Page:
Four days without internet was seriously pushing the boundaries…urg. Still, it takes away one enormous tool of the devil/procrastination. Unfortunately for my fellow writers, there’s a part of my brain that requires distraction whilst I write, and having no internet I took it out on them.

2-hour break for Jane Eyre, anyone?

Such a brilliant adaptation. And speaking of adaptations, am ridiculously excited about the 2011 film. Michael Fassbender as Rochester? Jamie Bell as St John?

Excuse me while I go scream into a pillow.


Where was I?

(This may give you more of an insight into how distracting I was to my fellow-writers than I intended…)

Halfway through my novel crisis, I remembered that I have a world-class mentor. After a seven minute phone conversation with Valerie/fairy godmother, in which she was as gracious and generous as ever, I had a solution.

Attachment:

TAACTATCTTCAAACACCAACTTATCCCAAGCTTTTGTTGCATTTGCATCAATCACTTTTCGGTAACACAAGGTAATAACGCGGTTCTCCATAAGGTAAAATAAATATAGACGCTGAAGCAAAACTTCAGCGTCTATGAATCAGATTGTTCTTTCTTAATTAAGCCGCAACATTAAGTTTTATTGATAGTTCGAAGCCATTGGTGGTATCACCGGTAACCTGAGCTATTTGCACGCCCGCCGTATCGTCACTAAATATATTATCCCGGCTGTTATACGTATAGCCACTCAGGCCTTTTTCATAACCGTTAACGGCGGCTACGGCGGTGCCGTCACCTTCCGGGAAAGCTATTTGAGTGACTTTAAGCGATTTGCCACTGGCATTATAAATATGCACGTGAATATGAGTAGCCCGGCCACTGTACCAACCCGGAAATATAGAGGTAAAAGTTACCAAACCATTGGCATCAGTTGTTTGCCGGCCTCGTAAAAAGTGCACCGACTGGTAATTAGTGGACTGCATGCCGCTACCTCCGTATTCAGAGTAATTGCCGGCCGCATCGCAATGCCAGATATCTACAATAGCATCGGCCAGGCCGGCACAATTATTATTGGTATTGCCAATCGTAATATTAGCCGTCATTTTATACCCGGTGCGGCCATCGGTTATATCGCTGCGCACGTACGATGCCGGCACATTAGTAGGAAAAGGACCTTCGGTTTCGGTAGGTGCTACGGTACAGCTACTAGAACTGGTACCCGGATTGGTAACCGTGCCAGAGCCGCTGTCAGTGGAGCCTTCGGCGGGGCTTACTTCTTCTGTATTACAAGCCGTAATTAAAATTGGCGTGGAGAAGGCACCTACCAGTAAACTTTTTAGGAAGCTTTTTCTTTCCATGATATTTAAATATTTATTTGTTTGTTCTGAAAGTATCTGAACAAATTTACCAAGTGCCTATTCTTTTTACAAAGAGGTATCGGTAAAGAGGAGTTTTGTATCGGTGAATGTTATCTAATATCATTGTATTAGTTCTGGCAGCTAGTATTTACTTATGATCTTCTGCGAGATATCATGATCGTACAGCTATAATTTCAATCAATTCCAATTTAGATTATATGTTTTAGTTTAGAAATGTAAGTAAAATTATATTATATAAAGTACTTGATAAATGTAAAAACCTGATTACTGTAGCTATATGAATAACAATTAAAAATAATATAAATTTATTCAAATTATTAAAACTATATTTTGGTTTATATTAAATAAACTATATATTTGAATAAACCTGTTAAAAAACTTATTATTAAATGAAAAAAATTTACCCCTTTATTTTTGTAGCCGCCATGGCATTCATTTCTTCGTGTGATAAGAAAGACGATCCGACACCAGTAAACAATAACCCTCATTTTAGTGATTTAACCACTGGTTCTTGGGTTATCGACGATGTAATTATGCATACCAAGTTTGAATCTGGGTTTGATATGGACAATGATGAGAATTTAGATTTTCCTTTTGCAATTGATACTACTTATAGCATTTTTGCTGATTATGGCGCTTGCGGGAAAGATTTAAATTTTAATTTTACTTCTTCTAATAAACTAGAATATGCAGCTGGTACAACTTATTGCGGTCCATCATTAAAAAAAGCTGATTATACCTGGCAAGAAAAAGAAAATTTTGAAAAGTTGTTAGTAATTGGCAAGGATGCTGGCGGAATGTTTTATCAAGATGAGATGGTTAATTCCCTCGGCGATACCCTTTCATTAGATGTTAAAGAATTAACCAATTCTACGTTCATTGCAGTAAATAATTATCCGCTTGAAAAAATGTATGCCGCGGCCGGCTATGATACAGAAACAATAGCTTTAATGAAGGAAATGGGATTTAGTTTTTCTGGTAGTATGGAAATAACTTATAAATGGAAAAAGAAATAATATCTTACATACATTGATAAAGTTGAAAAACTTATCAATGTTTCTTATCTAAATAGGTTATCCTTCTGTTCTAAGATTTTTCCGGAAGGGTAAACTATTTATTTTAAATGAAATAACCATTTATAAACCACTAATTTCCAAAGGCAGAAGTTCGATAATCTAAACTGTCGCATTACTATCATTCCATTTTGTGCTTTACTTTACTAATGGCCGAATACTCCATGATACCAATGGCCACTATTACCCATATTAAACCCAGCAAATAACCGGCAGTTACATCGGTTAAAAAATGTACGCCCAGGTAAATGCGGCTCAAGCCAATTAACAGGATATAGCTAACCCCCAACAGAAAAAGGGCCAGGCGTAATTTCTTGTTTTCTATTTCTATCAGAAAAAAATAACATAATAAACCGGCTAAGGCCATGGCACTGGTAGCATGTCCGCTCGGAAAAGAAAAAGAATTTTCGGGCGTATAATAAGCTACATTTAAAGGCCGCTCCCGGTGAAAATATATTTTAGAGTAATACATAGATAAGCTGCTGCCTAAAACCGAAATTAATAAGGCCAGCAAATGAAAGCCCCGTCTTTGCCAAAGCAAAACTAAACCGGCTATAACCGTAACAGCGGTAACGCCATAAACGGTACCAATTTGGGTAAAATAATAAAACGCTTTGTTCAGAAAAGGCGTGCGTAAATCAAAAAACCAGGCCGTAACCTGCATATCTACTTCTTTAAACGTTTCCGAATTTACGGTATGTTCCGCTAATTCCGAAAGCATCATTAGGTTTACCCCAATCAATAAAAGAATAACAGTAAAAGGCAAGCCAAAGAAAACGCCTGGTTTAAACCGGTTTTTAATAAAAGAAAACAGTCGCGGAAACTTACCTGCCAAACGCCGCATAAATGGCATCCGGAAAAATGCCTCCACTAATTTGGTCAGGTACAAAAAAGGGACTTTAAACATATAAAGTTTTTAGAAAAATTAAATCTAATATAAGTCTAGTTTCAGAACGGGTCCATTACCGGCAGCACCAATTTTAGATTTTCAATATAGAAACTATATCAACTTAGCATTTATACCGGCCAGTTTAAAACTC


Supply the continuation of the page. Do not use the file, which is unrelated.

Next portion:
My problem was trying to place my re-invented heroine into an existing scene, and get across where she’s at. “Why don’t you have her do something that shows us how she’s feeling?” Valerie asked.

“Oh,” I replied, things lighting up in my sluggish brain. “I just have them all sitting around, thinking.”

It’s Show Don’t Tell 101, but sometimes you just don’t have the distance to see it for yourself.

Another favourite thing from the retreat/junket/holiday (closely followed by dinner on a glad-wrapped table to save washing up):